Distinguished Dissertation Award:
Biswaranjan Pani, Ph.D., Biochemistry & Molecular Biology; Title of Dissertation: “Functional Regulation of the Transient Receptor Potential Canonical 1 by Caveolin 1 and Stromal Interacation Molecule 1.”
Faculty Advisory Committee: Brij Singh, Siegfried Detke, Colin Combs, James D. Foster, John Watt.
Congratulations to each of the recipients and their committees. The Graduate School will post photos of the awards ceremony here on the blog!
For those who are regular readers of our blog, you will remember that The Graduate School presented the annual Distinguished Dissertation, Thesis and Creative Exhibition awards at the North Dakota Museum of Art last Friday. Unfortunately, one of the recipients was not able to be there to collect his award. Andrew David Stark was recognized for the Creative Exhibition after graduating last year with an MFA from the Department of Art & Design.
The good news, however, is that Andrew is currently exhibiting his work at the Plains Art Museum in Fargo. His show will be up until late June, so there is plenty of time to see and appreciate his work. Here’s a link to the Plains Art Museum’s blurb and to their blog post of his show.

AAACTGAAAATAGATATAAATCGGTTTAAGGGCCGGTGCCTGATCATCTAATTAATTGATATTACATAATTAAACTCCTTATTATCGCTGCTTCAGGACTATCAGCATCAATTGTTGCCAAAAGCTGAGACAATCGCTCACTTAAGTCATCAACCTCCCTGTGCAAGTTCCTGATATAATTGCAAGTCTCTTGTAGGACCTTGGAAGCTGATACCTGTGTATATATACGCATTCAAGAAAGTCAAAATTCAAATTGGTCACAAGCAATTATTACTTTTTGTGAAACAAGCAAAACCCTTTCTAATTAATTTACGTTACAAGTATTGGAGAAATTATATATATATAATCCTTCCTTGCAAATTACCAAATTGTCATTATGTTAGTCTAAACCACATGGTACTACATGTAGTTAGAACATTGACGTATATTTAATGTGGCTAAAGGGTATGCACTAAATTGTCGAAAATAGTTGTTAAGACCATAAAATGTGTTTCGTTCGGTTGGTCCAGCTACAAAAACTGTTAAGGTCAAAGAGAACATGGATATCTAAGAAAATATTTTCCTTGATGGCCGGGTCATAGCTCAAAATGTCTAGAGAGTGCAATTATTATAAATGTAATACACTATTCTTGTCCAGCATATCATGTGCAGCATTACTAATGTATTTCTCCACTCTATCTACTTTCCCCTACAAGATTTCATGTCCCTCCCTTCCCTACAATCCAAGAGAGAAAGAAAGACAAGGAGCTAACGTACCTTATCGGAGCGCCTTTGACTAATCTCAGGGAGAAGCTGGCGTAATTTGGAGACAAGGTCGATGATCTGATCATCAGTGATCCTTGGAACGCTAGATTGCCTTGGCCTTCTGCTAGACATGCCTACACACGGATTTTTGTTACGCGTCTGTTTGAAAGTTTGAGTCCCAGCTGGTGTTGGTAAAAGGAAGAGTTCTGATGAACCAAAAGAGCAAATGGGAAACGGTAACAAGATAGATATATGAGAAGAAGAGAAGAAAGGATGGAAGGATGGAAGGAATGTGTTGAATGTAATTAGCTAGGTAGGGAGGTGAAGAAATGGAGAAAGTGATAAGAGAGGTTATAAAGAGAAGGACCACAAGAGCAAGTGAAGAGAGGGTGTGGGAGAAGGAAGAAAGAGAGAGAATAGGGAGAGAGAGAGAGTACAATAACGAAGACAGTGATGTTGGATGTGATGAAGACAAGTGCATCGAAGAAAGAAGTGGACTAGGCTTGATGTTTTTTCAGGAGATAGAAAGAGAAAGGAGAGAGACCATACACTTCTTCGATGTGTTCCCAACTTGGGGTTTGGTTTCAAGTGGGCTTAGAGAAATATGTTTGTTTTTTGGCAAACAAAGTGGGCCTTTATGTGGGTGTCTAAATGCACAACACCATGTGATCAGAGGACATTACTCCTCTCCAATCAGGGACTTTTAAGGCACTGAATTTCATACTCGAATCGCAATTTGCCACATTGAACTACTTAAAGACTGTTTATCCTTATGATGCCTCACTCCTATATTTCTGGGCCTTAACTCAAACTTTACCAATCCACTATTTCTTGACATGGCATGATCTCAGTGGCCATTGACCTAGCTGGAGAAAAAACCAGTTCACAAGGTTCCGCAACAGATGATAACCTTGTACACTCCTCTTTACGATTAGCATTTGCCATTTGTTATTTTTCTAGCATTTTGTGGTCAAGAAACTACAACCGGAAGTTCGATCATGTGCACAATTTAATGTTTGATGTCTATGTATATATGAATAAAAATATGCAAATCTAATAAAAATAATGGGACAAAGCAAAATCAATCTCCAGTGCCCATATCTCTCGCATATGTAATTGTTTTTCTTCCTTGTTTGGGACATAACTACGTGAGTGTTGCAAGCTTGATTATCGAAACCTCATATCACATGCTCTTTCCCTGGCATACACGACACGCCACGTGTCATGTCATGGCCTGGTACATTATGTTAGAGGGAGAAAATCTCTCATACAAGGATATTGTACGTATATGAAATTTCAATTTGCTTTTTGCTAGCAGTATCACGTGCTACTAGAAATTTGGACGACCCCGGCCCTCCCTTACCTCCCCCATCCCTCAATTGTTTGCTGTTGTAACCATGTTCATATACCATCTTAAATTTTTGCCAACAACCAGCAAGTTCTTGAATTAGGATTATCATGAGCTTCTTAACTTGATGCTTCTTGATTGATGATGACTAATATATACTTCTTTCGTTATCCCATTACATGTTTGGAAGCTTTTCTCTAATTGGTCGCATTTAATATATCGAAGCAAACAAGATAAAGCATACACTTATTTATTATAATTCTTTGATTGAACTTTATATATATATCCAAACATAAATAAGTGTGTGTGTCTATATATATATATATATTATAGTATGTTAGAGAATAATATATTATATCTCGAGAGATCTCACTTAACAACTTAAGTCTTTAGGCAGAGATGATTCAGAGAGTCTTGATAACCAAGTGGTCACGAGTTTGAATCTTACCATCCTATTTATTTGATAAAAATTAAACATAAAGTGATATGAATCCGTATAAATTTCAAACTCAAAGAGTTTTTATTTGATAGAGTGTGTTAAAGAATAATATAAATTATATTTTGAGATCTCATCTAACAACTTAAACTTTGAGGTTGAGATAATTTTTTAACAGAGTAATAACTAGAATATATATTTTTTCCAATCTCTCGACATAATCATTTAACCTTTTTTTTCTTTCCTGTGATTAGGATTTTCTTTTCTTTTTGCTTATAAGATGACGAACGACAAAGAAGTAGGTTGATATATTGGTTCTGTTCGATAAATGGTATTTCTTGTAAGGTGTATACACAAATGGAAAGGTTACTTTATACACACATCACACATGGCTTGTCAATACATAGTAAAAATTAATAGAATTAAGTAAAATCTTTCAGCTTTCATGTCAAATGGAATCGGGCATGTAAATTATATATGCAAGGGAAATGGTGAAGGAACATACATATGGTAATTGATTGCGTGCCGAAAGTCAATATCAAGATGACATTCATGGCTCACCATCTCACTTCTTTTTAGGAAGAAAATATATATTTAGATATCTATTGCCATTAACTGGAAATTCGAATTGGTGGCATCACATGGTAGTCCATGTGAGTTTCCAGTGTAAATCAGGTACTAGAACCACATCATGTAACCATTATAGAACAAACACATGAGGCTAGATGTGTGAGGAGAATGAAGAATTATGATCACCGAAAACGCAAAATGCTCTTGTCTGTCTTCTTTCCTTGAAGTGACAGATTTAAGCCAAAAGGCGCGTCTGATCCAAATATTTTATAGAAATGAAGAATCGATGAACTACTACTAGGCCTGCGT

Last Friday, The Graduate School recognized the Distinguished Dissertation, Thesis and Creative Exhibition Awards from the last academic year. Two of the recipients, Louella Lofranco (Dissertation) and Holly Rusinko (Thesis), were able to travel to the University of North Dakota to accept the award and to share their research with an audience of thirty or so friends and family. Here are a few photos from the event. Andrew Stark was not able to be there, but was awarded the Distinguished Creative Exhibition Award.